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Sunday, February 5, 2006

The Web and the 2009 UUA presidential race.

How will the Web become a factor in Unitarian Universalist denominational politics? I think this is a good time to ask because the next contested race for the presidency of the UUA isn't until 2009 and I'm not yet aware of people who plan to run, which makes what follows abstract and yet still timely. Three years allows plenty of time for all sorts of new developments — and, for those who will be campaigning, plenty of time to consider options.

In the 2001 campaigns — the last time there were contested races for president and moderator — each candidate set up a website, an unprecedented form of promotion in our denominational history. Each candidate will obviously need a website for 2009; I suspect that campaign webmasters will use RSS and related technologies to keep information flowing and interest up. For the 2001 campaigns the UUA set up an email list specifically for campaigning and discussion of the election. Will email lists still be the preferred mode for denomination-wide discussion by 2009?

And what role will blogs play in the 2009 race? As independent channels, they're not covered by the board's editorial and advertising restrictions in the same way UU World is, although changes in the elections rules could place limits on paid advertising in other media, too. (See "Election Campaign Policies for Print and Electronic Media" in the UUA Board of Trustees Policies and Procedures Manual, Section 2.9G; pages 50–52 in the September 2005 edition.) But candidates and their supporters might — and, I'd say, should — recognize that blogs written by supporters can be an extremely valuable way to share a message and generate interest — especially if it seems that delegates will use the Web to help them decide how to vote. Blogs simply weren't a relevant medium in 2001, but they may well be in 2009.

After the end of the 2001 race (won by Bill Sinkford and Diane Olson, who later resigned and was replaced by Gini Courter), a board-appointed task force examined our elections policies and proposed a number of recommendations [pdf] for the next race, including the following uses of the Web:

  1. Teleconferencing of debates between candidates to save time and expense of direct appearances.
  2. Videotaping debates between the candidates for distribution to the Districts, and possibly every congregation.
  3. A monitored website allowing for an evolution of opinions and messages.
  4. Posting all events online, with every event being reported in different formats: text, still photos, video, and online video.

At what point between now and June 2009 will these recommendations become board-mandated and staff-supported priorities? December 2007 at the latest, I'd think.

The 2004 General Assembly adopted new rules governing elections; at the moment, I can only find the proposed text [pdf] in the GA Agenda, pages 24-26, but by the time people need them, I'm sure they'll be available in a more current format.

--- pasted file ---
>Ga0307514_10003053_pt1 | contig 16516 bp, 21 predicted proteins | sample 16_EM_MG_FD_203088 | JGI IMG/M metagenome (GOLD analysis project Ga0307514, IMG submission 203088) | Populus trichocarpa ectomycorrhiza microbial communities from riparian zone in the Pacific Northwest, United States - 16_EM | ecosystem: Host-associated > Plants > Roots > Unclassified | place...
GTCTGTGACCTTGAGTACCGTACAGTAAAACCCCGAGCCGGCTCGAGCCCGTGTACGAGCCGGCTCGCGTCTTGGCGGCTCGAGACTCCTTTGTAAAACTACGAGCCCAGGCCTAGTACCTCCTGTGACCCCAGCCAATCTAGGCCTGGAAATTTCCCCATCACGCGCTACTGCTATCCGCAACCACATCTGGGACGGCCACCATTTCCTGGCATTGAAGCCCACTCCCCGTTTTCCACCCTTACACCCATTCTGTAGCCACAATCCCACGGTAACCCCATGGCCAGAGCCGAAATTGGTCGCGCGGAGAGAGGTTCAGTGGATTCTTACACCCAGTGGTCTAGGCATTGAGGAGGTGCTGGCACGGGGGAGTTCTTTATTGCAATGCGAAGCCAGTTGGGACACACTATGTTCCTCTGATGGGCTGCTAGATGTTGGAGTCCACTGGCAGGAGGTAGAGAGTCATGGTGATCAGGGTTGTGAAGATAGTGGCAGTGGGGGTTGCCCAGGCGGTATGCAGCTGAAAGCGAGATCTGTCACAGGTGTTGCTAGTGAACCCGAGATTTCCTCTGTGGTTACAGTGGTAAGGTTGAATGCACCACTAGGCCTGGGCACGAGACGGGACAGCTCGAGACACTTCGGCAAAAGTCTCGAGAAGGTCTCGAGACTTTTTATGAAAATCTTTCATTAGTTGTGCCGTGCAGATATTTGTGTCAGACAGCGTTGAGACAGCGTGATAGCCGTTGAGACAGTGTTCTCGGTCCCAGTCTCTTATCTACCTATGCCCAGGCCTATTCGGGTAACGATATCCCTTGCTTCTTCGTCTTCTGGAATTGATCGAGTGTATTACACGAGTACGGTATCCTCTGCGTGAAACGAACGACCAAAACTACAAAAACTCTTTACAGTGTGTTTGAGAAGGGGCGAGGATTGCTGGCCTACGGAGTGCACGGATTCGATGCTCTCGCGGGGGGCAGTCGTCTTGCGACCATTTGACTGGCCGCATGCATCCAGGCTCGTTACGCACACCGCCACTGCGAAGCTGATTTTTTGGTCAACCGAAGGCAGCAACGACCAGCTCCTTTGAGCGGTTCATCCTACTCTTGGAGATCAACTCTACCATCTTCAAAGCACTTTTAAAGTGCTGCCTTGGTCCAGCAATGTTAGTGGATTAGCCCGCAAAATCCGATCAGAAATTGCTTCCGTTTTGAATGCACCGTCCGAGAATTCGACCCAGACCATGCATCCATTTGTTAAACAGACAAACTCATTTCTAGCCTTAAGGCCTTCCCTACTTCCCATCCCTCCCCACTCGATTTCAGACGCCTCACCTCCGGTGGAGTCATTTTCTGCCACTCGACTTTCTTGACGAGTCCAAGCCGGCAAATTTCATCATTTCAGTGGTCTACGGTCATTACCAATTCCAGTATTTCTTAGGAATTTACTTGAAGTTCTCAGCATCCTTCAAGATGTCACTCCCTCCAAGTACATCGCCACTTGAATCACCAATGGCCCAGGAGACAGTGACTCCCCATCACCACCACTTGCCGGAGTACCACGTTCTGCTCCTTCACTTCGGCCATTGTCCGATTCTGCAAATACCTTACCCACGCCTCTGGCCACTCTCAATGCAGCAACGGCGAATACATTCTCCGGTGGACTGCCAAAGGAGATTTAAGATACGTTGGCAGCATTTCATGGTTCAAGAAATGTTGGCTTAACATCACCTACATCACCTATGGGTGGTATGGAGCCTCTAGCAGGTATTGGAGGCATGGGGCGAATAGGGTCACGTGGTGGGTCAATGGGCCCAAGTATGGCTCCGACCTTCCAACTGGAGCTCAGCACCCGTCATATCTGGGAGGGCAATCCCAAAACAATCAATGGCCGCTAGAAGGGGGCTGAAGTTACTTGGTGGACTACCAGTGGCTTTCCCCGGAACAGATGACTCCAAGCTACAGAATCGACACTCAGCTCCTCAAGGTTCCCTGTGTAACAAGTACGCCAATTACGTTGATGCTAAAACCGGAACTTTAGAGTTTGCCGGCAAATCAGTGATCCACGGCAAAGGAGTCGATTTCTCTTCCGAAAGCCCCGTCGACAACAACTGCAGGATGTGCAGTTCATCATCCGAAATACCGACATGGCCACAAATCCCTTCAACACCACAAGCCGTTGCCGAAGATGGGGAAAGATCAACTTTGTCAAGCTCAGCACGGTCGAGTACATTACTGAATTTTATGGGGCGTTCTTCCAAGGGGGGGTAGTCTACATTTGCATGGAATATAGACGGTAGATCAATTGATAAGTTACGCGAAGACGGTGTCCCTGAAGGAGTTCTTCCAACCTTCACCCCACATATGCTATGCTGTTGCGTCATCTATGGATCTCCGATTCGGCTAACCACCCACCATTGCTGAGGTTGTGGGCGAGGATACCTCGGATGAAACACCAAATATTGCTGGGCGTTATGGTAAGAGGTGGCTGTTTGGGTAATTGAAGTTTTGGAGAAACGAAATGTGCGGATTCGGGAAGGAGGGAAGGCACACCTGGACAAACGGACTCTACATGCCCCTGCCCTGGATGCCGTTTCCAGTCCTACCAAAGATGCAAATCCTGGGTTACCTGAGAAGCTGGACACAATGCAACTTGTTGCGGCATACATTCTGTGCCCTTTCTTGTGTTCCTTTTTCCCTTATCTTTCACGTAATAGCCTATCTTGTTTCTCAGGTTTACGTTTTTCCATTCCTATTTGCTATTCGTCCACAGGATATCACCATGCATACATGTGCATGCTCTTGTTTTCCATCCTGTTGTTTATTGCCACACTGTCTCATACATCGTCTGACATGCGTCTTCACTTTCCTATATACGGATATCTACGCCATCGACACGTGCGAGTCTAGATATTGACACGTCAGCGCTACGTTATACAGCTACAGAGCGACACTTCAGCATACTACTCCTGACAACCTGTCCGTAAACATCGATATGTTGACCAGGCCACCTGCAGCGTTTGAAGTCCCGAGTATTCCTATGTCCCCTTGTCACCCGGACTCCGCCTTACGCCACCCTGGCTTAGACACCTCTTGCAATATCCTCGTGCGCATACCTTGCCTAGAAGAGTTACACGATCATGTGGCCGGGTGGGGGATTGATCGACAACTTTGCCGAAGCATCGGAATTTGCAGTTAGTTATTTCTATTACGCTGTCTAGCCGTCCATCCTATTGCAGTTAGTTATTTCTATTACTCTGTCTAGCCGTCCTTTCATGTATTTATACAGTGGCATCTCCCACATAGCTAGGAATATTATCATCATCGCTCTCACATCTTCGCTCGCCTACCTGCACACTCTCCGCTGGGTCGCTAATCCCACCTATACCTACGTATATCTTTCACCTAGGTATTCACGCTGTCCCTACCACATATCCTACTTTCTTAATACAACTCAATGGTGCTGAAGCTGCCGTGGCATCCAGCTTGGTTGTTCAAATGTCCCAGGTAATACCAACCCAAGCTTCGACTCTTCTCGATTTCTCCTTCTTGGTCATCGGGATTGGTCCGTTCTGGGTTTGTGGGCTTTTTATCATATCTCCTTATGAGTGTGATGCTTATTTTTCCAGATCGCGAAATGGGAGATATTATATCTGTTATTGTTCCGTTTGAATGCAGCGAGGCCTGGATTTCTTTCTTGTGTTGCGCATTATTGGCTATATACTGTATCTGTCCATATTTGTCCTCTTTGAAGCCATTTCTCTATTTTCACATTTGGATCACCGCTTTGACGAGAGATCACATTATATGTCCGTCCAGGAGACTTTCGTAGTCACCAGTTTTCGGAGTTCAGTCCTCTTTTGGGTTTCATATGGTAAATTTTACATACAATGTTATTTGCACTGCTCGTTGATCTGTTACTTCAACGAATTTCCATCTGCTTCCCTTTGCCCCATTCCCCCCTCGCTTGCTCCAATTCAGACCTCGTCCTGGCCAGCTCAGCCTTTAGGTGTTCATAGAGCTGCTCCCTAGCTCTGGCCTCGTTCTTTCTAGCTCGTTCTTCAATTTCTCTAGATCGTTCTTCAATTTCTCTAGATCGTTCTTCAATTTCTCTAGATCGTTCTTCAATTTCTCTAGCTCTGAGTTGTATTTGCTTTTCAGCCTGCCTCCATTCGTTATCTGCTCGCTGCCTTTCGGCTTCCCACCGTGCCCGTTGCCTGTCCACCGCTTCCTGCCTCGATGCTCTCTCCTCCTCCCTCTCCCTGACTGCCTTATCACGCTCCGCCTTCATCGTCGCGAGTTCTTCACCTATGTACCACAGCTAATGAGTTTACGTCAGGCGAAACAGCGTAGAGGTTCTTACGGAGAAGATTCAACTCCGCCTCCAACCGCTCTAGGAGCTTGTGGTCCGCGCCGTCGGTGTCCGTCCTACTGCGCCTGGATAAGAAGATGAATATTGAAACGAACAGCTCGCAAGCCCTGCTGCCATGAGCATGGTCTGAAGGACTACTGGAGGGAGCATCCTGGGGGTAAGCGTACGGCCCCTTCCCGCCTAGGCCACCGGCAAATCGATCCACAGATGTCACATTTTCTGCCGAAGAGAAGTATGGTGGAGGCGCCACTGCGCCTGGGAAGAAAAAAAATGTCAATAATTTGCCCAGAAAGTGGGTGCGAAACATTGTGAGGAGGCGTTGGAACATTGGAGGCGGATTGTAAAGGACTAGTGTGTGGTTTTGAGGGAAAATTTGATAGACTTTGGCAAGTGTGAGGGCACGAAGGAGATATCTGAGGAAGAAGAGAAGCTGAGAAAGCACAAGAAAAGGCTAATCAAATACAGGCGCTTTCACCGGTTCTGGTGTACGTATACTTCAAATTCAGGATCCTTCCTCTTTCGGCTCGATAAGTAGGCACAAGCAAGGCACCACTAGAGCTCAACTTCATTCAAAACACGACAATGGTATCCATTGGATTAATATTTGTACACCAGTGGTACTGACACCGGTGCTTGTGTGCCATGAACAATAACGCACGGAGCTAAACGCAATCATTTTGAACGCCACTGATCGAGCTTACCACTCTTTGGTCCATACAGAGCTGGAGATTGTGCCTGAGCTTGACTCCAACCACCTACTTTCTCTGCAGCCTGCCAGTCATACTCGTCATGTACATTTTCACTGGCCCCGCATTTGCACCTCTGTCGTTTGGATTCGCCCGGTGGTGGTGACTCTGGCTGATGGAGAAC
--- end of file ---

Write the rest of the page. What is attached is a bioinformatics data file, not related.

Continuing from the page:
And when will all this politicking kick off? The race can't begin publicly until January 1, 2008, but candidates may file by petition as late as February 2009 (see Bylaws 9.5 and the new election rules cited above). The General Assembly sets the rules governing election campaigns; the last chance the General Assembly will have to modify the rules for 2009 will be at the 2008 GA (Bylaws 9.12), although such changes are almost always introduced by the board itself.

I know this is an unusually bureaucratic entry, but I'm partly collecting my own thoughts as I have time and putting them here for further refinement down the road. If you feel like speculating about roles the Web might play in UUA elections down the road, please chime in.

(Disclosure: Once real campaigning begins, I won't be able to comment on the races because I'm a UUA employee. Until then, whatever I say about the process itself strikes me as fair because I'm not commenting in a way that can affect the outcome. A further thought: Advertising on this site is handled entirely through Google's AdSense program, which means that I can't screen advertisers in advance — though I can exclude ads to specific URLs — and that I make some money off of ads that attract the interest of my readers. I suspect that, in the interests of impartiality, I'll need to find some way to exclude ads from candidates if I'm still working at UU World in 2009.)

Copyright © 2006 by Philocrites | Posted 5 February 2006 at 6:51 PM

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Kurt Jensen:

February 6, 2006 07:14 PM | Permalink for this comment

While I am sure the web etc. will be used, I am more concerned by the fact that all three candidates for President in the last contested election were at the time UUA staff employees. Despite some vague promises to do something about that situation, I can not recall any substantive changes that will prevent that same situation in the future, which I believe puts the UUA HQ in the hands of folks that have no real grasp of current congregational life in the member congregations.


February 6, 2006 09:55 PM | Permalink for this comment

Then why not look for one or more strong candidates among parish ministers and urge them into the race? Ministers who are concerned about this issue could certainly discuss it with the Nominating Committee.

I was distracted by my final year of seminary when the candidates who ran for the 2001 election entered the race, so I'm at a loss to explain why other candidates who weren't employed at 25 didn't run. I don't think anything had changed in the elections rules in the preceding eight years. Does anyone have some insight on what may have changed? Or was it simply an unusual alignment of events and personalities? I honestly don't know.

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